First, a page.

While it is widely known that the destination and composition of merchandise exports have been changing over recent years, less attention has been given to the drastic changes in the tourism industry (a major form of service export). Benje Patterson discusses that here (with a link to the Infometrics article here).
With these trends in mind, it is not surprising that many tourist operators in regional New Zealand are doing it tough. The five years since the beginning of the Global Financial Crisis (GFC) have been extremely trying for tourist operators in regional New Zealand who cater towards longer-staying self-guided tourists from Europe and North America. However, once European and North American economies return to more normal health, there is no reason that arrivals from these parts of the world won’t recover to their pre-GFC level. This recovery will take some time, but at least those operators who have weathered the storm are leaner and more efficient than they were before the downturn and will be well poised to capture any pick-up.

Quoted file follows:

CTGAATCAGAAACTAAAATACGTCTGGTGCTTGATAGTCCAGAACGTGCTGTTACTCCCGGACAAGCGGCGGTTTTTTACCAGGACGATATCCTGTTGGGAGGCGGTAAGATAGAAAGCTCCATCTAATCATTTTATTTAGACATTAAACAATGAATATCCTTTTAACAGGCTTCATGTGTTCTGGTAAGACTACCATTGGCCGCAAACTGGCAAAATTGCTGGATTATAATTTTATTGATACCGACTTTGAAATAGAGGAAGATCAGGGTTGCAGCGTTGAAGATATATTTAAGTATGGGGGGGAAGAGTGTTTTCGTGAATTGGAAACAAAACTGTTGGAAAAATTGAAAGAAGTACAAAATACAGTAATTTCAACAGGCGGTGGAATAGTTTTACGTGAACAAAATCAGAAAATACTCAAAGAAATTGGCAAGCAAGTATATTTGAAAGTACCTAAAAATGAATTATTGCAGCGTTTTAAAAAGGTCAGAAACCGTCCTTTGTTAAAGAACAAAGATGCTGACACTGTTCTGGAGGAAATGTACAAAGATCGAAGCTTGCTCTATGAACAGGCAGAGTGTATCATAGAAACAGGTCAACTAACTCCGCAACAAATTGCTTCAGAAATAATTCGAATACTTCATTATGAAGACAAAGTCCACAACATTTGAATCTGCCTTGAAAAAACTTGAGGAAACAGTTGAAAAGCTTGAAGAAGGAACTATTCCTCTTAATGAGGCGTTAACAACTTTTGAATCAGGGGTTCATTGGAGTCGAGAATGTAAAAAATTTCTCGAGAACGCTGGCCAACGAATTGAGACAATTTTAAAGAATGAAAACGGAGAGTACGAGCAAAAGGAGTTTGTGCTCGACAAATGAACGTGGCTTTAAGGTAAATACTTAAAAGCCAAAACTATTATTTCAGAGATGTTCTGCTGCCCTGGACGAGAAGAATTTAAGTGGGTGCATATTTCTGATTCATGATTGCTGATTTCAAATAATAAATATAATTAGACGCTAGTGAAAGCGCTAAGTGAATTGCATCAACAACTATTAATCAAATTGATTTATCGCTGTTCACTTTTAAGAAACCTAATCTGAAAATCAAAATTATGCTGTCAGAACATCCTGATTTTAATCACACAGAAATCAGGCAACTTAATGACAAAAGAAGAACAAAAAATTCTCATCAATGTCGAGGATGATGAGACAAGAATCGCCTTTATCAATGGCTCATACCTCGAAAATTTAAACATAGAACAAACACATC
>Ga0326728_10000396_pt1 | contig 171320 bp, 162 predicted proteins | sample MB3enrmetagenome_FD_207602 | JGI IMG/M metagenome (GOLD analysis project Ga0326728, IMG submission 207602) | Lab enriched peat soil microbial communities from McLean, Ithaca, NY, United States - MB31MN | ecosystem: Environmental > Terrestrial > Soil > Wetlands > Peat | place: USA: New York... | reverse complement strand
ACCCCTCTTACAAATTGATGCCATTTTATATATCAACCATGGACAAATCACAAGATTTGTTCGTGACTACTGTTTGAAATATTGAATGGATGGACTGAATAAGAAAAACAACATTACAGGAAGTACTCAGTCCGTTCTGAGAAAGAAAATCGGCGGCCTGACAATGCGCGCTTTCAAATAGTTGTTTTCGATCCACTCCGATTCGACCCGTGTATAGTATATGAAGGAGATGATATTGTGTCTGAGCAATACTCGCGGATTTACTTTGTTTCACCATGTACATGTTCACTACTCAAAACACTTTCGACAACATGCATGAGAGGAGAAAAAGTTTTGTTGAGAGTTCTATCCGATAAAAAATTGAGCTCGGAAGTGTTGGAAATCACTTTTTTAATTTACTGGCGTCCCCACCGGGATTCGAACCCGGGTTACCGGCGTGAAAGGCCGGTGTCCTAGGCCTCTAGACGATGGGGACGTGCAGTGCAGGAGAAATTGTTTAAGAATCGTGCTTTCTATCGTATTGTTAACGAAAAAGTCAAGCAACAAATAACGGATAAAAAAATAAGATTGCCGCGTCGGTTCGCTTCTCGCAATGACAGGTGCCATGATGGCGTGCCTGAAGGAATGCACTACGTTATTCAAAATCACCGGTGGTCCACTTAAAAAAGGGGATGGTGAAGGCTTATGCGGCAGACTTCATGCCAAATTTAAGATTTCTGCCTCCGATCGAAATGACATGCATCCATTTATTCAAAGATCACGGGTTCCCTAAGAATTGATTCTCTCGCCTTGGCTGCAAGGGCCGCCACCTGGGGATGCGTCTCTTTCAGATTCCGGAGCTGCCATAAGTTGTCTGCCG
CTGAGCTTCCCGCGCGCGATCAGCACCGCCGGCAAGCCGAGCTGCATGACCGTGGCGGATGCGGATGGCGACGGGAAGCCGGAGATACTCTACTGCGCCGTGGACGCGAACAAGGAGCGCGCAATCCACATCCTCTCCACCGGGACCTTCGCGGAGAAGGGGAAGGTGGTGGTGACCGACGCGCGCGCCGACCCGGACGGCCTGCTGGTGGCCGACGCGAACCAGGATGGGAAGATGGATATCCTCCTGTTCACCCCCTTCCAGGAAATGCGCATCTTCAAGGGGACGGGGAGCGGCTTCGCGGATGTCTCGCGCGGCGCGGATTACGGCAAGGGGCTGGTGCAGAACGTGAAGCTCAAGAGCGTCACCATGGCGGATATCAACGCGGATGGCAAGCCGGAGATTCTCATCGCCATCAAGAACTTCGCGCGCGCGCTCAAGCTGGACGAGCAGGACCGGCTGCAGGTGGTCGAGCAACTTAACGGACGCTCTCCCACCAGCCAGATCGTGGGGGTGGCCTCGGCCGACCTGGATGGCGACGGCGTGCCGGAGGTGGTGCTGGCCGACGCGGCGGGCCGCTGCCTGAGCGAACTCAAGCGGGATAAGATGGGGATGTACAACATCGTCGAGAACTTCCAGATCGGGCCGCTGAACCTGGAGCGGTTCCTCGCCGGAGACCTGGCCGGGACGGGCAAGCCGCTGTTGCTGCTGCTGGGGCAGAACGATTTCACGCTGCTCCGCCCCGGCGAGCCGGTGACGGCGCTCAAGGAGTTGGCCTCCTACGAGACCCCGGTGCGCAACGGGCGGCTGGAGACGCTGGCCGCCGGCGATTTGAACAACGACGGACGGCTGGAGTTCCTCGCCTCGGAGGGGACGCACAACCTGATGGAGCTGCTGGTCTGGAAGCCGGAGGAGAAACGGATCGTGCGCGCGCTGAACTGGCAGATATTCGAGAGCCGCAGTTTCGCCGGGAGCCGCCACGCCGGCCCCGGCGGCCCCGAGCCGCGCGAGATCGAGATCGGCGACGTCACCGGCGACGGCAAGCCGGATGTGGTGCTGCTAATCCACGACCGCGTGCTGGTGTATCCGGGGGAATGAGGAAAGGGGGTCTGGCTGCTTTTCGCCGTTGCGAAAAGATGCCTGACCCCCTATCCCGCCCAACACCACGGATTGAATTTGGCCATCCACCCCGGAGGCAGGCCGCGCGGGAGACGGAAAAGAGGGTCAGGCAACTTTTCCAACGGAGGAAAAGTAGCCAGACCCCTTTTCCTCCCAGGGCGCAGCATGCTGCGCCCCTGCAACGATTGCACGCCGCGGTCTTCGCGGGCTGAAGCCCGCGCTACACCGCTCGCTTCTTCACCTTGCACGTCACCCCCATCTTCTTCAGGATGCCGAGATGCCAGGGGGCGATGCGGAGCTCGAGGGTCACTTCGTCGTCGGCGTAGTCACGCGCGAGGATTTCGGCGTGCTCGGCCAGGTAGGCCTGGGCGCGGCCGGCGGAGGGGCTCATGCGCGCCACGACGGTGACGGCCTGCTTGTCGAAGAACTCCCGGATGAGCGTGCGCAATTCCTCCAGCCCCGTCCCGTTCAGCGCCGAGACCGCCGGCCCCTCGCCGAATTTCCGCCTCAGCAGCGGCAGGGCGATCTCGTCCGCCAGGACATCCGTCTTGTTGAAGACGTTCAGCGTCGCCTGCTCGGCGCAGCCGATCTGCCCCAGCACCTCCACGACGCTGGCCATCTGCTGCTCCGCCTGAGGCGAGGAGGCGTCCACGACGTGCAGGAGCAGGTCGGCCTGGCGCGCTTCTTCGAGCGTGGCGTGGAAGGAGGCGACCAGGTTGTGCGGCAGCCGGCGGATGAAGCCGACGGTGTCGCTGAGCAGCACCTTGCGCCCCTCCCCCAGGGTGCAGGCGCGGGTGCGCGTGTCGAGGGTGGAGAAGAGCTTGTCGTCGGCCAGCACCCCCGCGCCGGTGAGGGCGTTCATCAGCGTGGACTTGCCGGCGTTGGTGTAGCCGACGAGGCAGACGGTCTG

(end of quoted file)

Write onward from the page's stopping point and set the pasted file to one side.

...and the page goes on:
On the other hand, tourism businesses fortunate enough to be exposed to the lift in arrivals from Australia and China have been enjoying permanent structural improvement. Cut-price air travel across the Tasman, as well as a growing number of New Zealand citizens residing in Australia coming home to visit family, are helping to boost arrivals from Australia. At the same time, inbound tourism from China has soared, as the rapid expansion of the Chinese middle class has increased demand for overseas travel to places like New Zealand.